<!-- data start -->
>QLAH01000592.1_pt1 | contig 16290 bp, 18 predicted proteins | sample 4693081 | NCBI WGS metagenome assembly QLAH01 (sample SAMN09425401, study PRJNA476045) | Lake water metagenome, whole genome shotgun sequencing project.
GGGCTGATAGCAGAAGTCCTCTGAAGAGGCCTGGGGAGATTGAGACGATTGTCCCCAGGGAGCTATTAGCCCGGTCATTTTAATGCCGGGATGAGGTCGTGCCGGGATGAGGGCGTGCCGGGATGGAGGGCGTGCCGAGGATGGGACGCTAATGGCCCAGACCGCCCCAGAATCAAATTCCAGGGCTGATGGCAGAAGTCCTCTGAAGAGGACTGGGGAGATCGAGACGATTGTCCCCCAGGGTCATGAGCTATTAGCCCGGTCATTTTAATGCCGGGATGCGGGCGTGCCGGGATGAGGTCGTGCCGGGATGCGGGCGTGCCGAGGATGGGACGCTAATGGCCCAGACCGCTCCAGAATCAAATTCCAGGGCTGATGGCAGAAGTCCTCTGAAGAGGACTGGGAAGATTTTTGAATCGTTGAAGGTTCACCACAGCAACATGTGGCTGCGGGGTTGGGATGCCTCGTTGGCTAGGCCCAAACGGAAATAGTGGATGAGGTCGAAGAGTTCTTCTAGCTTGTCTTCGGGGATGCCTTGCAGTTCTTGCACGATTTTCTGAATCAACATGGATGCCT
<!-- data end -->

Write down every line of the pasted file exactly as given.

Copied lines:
>QLAH01000592.1_pt1 | contig 16290 bp, 18 predicted proteins | sample 4693081 | NCBI WGS metagenome assembly QLAH01 (sample SAMN09425401, study PRJNA476045) | Lake water metagenome, whole genome shotgun sequencing project.
GGGCTGATAGCAGAAGTCCTCTGAAGAGGCCTGGGGAGATTGAGACGATTGTCCCCAGGGAGCTATTAGCCCGGTCATTTTAATGCCGGGATGAGGTCGTGCCGGGATGAGGGCGTGCCGGGATGGAGGGCGTGCCGAGGATGGGACGCTAATGGCCCAGACCGCCCCAGAATCAAATTCCAGGGCTGATGGCAGAAGTCCTCTGAAGAGGACTGGGGAGATCGAGACGATTGTCCCCCAGGGTCATGAGCTATTAGCCCGGTCATTTTAATGCCGGGATGCGGGCGTGCCGGGATGAGGTCGTGCCGGGATGCGGGCGTGCCGAGGATGGGACGCTAATGGCCCAGACCGCTCCAGAATCAAATTCCAGGGCTGATGGCAGAAGTCCTCTGAAGAGGACTGGGAAGATTTTTGAATCGTTGAAGGTTCACCACAGCAACATGTGGCTGCGGGGTTGGGATGCCTCGTTGGCTAGGCCCAAACGGAAATAGTGGATGAGGTCGAAGAGTTCTTCTAGCTTGTCTTCGGGGATGCCTTGCAGTTCTTGCACGATTTTCTGAATCAACATGGATGCCT